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Following Indian Independence, a series of events took place in the 1960s that continued the anti-Hindi imposition movement. In 1963, the central government continued its efforts in propagating Hindi as the primary official language of India by using wording under section 3 of the Official Languages Act that the English language may be used instead of shall be used in addition to Hindi. The argument brought forward by CN Annadurai (காஞ்சீவரம் நடராசன் அண்ணாதுரை), leader of the DMK (திராவிட முன்னேற்றக் கழகம்) party, was that if it may be used, then it may not be used in future administrations. Annadurai wanted to maintain English as the official language so that all linguistic groups have an equal footing. The wording was not changed and was passed in Parliament, resulting in massive protests against the imposition of Hindi.
Anti-Hindi protests spread throughout Tamil Nadu, mainly at colleges and universities. Continuous rioting took place throughout the state, with lots of damage done on properties and self-immolation resulting in many taking their lives in the name of language. In 1967, an Amendment was introduced to modify the Official Languages Act to guarantee the “virtual indefinite policy of bilingualism” in official transactions. Even with this in place, successive agitations still took place either to promote Hindi as a language with a special status in India or to introduce English as the sole official language so that all states have a common lingua franca. These agitations and debates continue to this very day, spoken by politicians and the people of Tamil Nadu alike.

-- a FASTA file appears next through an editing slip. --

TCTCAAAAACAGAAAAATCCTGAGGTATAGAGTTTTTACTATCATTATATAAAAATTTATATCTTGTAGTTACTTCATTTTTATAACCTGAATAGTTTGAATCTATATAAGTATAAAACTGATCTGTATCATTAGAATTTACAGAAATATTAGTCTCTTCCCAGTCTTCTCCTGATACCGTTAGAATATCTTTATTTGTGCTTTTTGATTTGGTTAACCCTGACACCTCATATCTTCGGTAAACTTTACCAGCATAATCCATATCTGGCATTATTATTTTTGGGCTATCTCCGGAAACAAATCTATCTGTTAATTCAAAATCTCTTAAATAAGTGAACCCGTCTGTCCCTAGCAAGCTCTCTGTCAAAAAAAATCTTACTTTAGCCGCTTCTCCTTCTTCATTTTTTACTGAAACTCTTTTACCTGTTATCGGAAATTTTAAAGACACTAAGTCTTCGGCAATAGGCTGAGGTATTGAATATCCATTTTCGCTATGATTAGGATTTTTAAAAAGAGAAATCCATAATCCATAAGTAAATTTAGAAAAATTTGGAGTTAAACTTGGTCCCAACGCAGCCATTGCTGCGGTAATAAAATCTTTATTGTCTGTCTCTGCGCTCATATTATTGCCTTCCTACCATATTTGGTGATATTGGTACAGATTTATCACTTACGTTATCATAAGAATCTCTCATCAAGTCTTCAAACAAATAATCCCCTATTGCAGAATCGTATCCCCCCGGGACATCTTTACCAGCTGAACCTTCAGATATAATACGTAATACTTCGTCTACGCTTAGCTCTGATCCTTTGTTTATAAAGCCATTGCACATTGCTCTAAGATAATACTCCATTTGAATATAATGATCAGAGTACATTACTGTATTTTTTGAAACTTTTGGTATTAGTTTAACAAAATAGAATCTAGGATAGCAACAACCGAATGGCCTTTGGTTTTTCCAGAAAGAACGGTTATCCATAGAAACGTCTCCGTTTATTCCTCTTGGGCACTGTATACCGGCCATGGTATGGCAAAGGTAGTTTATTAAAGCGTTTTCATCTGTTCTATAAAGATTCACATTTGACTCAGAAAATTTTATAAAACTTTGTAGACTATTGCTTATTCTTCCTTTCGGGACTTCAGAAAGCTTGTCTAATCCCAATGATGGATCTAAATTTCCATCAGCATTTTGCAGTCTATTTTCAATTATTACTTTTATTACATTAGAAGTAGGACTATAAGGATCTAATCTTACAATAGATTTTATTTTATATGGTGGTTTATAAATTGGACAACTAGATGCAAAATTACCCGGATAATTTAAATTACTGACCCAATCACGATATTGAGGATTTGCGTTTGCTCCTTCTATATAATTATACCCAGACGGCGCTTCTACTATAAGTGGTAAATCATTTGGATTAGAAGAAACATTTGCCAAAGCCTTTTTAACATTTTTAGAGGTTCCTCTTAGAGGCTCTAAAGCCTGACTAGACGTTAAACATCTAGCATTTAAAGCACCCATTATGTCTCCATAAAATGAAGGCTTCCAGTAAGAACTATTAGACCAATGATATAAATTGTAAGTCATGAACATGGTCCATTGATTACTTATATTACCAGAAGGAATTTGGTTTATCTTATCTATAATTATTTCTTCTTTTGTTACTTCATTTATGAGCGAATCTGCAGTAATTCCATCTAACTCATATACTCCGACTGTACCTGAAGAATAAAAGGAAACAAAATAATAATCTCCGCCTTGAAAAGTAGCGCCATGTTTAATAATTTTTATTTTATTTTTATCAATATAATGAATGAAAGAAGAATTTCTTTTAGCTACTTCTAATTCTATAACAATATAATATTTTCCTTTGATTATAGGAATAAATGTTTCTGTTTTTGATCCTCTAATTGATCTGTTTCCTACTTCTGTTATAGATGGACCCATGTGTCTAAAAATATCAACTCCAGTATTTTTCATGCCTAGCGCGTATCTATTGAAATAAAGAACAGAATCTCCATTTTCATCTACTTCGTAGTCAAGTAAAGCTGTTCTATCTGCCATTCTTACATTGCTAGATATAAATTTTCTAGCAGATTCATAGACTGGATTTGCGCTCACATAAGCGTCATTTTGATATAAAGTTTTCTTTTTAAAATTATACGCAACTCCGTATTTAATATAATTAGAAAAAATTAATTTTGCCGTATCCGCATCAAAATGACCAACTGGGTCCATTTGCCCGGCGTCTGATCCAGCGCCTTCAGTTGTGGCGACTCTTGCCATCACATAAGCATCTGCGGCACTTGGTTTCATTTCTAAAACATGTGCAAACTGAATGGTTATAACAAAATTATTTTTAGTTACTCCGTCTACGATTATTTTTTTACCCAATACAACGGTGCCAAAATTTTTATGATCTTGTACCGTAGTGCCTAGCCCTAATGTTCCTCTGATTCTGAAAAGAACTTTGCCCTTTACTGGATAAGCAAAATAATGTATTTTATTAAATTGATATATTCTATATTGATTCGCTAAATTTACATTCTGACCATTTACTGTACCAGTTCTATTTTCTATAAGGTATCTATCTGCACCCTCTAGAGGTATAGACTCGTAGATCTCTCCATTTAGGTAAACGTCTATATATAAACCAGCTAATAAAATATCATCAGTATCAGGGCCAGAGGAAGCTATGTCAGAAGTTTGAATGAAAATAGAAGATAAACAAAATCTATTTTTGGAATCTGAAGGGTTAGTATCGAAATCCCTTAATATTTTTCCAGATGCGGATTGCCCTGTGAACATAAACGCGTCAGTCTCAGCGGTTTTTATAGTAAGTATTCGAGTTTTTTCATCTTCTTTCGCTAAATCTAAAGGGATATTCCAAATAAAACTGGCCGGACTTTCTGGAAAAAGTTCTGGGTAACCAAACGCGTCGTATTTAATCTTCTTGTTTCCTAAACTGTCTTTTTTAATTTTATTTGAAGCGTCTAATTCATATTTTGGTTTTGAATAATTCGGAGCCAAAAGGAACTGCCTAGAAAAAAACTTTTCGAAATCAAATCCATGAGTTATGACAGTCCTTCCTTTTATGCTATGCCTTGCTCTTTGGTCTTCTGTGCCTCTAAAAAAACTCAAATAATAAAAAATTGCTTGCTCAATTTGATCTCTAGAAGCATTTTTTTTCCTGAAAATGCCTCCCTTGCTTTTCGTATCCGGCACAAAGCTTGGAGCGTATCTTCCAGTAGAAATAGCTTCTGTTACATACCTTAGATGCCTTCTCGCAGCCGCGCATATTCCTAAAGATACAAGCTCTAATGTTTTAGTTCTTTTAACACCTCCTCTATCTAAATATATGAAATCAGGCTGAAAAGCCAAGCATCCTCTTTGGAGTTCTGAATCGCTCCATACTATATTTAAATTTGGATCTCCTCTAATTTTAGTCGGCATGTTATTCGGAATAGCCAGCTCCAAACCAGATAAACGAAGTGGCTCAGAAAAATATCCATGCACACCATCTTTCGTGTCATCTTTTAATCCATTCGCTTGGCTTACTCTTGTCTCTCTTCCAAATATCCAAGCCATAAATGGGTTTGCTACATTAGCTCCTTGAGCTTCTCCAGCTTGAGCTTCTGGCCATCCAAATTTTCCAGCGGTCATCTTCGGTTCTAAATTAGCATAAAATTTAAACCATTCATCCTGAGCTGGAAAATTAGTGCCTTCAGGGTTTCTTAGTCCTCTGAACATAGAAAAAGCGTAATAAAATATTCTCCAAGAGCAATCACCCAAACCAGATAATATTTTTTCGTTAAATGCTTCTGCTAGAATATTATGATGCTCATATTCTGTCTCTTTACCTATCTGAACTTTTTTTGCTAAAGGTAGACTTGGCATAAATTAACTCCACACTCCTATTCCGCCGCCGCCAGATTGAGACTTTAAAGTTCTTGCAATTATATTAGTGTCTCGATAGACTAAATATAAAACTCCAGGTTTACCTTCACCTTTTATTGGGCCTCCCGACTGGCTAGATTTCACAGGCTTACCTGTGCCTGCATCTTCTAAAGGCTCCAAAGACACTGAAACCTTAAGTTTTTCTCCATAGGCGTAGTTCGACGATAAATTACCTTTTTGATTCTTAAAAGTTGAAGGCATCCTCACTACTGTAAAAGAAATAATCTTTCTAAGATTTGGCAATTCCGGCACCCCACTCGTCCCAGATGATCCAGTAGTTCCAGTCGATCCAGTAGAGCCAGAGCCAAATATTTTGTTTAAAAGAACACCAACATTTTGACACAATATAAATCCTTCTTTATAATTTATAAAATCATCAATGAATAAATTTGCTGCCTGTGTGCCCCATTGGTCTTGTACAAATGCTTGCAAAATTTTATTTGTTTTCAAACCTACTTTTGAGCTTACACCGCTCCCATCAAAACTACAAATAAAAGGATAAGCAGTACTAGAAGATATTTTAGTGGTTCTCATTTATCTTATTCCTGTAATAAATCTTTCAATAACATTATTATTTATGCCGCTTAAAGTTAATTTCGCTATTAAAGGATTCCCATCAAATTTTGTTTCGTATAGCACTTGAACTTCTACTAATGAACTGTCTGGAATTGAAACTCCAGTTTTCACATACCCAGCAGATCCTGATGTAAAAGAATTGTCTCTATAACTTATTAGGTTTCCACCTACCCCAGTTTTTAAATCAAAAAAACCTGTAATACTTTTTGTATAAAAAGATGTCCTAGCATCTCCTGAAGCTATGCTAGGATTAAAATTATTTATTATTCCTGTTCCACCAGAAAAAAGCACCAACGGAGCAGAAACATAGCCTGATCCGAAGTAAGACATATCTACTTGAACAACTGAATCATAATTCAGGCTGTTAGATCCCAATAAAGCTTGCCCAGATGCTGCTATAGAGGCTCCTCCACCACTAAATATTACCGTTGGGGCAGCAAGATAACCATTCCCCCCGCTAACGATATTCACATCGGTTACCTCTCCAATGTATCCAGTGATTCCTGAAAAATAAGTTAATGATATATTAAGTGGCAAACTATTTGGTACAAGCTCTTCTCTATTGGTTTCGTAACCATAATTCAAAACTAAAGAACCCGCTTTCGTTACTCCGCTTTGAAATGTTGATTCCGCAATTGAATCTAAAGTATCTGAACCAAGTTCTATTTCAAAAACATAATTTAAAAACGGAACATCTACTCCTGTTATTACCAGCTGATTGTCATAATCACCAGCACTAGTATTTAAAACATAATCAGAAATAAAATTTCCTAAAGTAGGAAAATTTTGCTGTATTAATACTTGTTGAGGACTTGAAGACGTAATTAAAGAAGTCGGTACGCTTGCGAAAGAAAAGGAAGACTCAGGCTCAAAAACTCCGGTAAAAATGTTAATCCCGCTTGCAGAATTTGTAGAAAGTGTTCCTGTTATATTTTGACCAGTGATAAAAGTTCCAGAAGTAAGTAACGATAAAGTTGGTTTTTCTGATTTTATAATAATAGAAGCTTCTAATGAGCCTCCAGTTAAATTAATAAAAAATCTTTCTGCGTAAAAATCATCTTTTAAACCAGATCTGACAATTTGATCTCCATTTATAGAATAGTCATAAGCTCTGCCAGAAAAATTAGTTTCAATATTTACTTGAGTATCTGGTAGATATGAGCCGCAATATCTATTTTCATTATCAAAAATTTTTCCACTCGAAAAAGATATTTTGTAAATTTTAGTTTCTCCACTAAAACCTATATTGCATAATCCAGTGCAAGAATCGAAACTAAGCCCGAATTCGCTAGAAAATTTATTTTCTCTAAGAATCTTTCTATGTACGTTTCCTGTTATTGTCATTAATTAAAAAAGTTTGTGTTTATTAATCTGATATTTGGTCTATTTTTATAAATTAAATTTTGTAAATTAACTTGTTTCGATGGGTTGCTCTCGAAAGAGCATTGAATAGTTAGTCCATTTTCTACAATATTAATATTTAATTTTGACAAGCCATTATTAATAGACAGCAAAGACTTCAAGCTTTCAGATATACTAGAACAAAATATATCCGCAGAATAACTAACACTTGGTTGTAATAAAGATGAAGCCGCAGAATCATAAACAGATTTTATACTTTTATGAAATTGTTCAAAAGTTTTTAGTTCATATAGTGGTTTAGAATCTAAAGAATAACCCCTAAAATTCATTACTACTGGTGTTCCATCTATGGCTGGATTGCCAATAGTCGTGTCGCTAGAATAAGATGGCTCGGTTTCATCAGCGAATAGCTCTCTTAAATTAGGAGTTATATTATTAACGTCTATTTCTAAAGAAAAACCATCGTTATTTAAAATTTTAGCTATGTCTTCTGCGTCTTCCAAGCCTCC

மொழிப் போர்தியாகிகள் மண்டபம் - Memorial for those who died during the 1960s agitations
Tamil Nadu has governed itself in such a way that it does not allow Hindi to entrench on its society, protecting the Tamil language and culture. The Tamil Nadu government is not discouraging its citizens from learning other languages at all, as there are Tamils who speak Hindi and other languages living all throughout India. The Tamil Nadu government has instilled self-pride in a linguistic and cultural sense in its people that has lasted over 50 years. That pride I believe is found in all Tamils throughout the world, regardless of national origins.
Our people have given an immense amount of cultural richness to the world, through art, music, literature, religion and intellectual thought. The Tamil language is one of the oldest living languages in the world with an astronomical amount of vocabulary and grammar. In being a part of this lineage of such a rich heritage of our people, that sense of pride in continuing to preserve and use our language and practice our culture will not be lost. This, I believe, is one of the roots of the anti-Hindi movement; in appreciating and learning other languages and cultures while preventing their imposition upon us, the anti-Hindi imposition movement is a demonstration of resisting linguistic dominance and instilling the notion that language learning should be done out of interest and free-will, not by force.
 Anthony Goreau-Ponceaud. India and Tamil nationalism in a post-Tamil Tiger world: Panel N14 "Breaking India: Centrifugal forces and the Indian nation", 17th Annual ASN World Convention. 17th Annual ASN World Convention, Apr 2012, Harriman Institute, Columbia University, New-York, United States. ⟨halshs-00703310⟩